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Thread: Shifted fcn...

  1. #1
    Junior Member
    Sep 2007

    Shifted fcn...


    x(t) = u(t) - u(t-10)



    Am I thinking about this correctly... u(t) is 0 from neg. infinity to 0, and 1 after. u(t-10) is the same thing just shifted to the right to "turn on" at 10. So in effect we have a rectangle of amplitude 1 with bounds from 0 to 10. So our integral becomes:

    int (1)^2 dt (with bounds of 0 and 10), which = 10?
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  2. #2
    is up to his old tricks again! Jhevon's Avatar
    Feb 2007
    New York, USA
    your thinking won't be true in general (and we don't even have a definite integral here). Take $\displaystyle u(t) = \sin t$, for instance. I think we need more info here, if you have some definite answer to get to, as opposed to an expression.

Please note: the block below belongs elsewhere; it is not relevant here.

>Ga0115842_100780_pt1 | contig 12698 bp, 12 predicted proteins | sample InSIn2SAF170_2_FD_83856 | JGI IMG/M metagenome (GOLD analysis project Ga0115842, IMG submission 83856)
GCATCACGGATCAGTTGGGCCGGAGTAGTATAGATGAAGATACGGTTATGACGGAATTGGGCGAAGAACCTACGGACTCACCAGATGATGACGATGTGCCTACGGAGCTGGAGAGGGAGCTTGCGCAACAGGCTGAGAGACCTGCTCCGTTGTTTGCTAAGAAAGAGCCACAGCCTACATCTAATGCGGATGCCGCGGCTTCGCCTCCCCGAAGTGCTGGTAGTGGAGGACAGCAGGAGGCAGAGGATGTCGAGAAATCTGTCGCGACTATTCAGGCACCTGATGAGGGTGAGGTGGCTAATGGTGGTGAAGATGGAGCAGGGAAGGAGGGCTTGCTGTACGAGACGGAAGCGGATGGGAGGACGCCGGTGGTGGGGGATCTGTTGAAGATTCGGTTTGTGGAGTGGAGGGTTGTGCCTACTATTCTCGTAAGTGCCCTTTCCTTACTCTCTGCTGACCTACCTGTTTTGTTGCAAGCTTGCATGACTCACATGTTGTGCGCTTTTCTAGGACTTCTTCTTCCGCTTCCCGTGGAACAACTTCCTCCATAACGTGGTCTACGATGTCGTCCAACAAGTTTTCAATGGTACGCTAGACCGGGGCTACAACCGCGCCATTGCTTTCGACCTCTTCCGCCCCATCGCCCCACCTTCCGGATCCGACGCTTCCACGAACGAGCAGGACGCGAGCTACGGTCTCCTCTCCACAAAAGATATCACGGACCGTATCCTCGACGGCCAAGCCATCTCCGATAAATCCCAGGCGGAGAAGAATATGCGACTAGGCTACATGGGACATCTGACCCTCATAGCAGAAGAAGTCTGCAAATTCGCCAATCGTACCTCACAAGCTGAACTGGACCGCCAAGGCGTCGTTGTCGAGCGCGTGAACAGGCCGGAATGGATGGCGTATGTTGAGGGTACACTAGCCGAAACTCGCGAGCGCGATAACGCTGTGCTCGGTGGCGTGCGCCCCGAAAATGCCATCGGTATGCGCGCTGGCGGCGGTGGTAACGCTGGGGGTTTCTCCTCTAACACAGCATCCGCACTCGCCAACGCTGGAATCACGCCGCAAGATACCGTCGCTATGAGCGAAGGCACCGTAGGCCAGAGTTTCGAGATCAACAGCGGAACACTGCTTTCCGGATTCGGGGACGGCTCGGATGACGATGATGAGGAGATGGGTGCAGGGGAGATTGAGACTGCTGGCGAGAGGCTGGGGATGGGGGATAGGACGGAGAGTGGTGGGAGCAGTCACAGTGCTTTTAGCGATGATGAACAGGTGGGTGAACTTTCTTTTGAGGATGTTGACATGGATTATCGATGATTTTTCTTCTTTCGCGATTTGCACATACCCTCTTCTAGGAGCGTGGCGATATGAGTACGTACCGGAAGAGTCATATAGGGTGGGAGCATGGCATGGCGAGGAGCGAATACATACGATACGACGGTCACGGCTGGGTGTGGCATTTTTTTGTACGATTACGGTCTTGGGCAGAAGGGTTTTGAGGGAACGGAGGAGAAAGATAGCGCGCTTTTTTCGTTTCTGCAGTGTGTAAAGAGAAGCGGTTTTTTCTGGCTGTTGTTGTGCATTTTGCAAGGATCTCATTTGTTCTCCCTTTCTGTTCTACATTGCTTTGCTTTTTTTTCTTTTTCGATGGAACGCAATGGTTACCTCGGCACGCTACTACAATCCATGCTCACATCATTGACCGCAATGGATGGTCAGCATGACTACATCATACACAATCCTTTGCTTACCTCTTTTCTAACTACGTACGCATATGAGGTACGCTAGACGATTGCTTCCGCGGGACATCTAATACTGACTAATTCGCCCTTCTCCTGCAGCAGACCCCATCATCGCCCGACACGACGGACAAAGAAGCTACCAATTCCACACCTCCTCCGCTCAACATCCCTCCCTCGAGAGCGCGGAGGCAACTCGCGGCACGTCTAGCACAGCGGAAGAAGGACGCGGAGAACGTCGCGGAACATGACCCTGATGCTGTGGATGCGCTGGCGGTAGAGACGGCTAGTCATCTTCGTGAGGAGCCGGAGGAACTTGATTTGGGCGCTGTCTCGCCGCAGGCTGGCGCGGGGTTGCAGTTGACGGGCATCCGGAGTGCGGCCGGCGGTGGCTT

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  3. #3
    Senior Member
    Jan 2010
    I'm assuming that $\displaystyle u(t)$ is intended to notate the Heaviside step function, not an arbitrary function.

    In any case, could you clarify whether this is a definite or indefinite integral? If we take it as written, it would be an indefinite integral, i.e.,

    $\displaystyle \int x^2(t) \, dt$

    As you observed, you could define $\displaystyle x^2(t)$ as a piecewise function like so:

    $\displaystyle x^2(t) = \begin{cases} 0, & \mbox{if } t<0 \\ 1, & \mbox{if } 0 \le t < 10 \\ 0, & \mbox{if } t \ge 10 \end{cases}$

    Then we could find the anti-derivative using piecewise techniques.

    If instead you are calculating a definite integral whose bounds cover the 0 to 10 range, then your work is correct.
    Last edited by drumist; Jul 1st 2010 at 03:34 AM.
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